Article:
He is a Founding Member of the Asian Pacific American Coalition of CT (APAC), Past-Chair of the Connecticut Asian Pacific American Commission, and Past-President of the National Association for Multicultural Education (NAME), where he was recognized Multicultural Educator of the Year. Learn more about his many prestigious awards here.

Dr. Howe is the co-author of a textbook on multicultural education, Becoming a multicultural educator: Developing awareness, gaining skills, and taking action, which won the 2013 Philip C. Chinn Multicultural Book Award from the National Association for Multicultural Education. Now in its fourth edition, it is also published in Chinese.

Danica Kilander, consultant, WA

Safety, access, and belonging can seem like such simple things, but when I look at our schools, I see how rare they are. Every student has a right to learn, feel safe, and grow into their whole and beautiful selves, yet schools run rampant with harassment and worse. As a parent, I am committed to doing all I can to cultivate safe spaces and accountability. I am committed to policy change, increased training and resources, and building stronger communities for our children to thrive.

Danica Kilander is a social entrepreneur, social analyst, and systems change consultant who works with organizations and communities to develop leaders and more sustainable systems. She is a community organizer who has received national and international awards, including a city key, for building bridges to address systemic issues. Most recently she has undertaken extensive efforts to address egregious gender and racial inequities in the Burlington-Edison School District and will continue doing so until systemic change occurs.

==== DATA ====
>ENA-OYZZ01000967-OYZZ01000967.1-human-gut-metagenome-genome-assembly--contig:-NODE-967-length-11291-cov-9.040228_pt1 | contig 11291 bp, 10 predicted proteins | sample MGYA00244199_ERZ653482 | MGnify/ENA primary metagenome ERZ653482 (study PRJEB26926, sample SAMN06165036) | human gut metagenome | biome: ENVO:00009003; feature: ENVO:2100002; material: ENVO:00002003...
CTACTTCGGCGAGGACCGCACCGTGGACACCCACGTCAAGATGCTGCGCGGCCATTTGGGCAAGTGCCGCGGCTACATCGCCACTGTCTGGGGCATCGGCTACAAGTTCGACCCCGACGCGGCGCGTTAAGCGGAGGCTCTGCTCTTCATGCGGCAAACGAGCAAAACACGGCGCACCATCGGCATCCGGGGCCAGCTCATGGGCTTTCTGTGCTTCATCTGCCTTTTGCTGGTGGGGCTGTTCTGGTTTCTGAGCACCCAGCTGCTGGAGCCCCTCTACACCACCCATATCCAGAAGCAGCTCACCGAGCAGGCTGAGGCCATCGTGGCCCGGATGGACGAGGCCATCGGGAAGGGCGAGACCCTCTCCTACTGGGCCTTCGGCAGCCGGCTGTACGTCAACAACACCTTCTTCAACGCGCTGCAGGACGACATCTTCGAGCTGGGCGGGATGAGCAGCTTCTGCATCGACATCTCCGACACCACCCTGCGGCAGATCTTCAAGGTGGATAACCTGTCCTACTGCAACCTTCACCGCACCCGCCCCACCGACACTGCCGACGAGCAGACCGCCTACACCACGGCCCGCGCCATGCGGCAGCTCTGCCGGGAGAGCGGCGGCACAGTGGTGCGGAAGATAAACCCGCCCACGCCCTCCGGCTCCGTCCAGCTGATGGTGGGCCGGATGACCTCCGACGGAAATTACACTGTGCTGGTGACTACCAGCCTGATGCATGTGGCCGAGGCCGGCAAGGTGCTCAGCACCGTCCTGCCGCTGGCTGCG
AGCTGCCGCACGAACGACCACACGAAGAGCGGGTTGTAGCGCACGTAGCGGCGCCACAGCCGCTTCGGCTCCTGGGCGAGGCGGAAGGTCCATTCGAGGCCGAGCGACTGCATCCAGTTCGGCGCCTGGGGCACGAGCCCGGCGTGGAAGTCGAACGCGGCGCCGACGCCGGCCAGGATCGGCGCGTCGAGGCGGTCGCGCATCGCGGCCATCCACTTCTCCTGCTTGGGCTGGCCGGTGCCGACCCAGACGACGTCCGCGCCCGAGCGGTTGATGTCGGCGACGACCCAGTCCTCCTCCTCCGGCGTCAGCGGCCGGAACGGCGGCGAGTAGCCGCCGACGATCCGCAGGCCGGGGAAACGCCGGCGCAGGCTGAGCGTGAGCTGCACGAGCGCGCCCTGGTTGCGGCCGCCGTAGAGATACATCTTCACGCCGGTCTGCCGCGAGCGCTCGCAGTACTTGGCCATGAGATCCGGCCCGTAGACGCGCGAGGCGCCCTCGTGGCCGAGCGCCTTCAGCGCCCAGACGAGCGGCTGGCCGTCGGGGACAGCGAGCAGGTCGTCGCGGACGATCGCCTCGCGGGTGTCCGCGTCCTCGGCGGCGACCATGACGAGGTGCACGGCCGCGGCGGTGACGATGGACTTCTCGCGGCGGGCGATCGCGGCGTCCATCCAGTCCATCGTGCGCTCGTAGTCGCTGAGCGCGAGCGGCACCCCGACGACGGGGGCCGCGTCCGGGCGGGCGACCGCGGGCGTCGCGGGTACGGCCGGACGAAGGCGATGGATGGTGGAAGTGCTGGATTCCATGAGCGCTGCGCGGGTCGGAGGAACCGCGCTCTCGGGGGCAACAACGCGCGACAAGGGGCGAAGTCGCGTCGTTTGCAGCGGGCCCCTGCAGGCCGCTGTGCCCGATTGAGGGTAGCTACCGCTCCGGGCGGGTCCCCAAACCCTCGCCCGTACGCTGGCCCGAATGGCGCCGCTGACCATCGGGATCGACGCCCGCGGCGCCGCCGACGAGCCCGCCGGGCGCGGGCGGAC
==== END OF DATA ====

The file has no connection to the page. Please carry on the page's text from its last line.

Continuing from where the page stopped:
Cheryl Ann Graf, Advanced Registered Nurse Practitioner,  Master of Science Nursing, MBA, WA
The consistent and compassionate care of all sexual assault and domestic violence patients in WA State has been an overriding theme that I have embraced and promoted for the past 20 years. In partnership with my husband we have four daughters and realize how fragile and difficult growing up for a child/teenager can be on a good day. Add a sexual assault event and that difficult day can quickly become a nightmare for the child and parents. Every patient and their family deserves and is rightfully entitled to care at every step of the process. Children need safety in all aspects of their life including in their schools. Often victimization is met with re-victimization and further pain which leads to real suffering. Pain can be pronounced as well as subtle. I am continuing to learn that pain respects those who are willing to get involved and take a risk. Getting involved requires facing pain directly. Victimization is real and around each of us; we can’t fix or change every event but we can’t stand still and do nothing. So it is in that theme of getting involved that a decision was made to join the worthy cause of Stop Sexual Assault in Schools.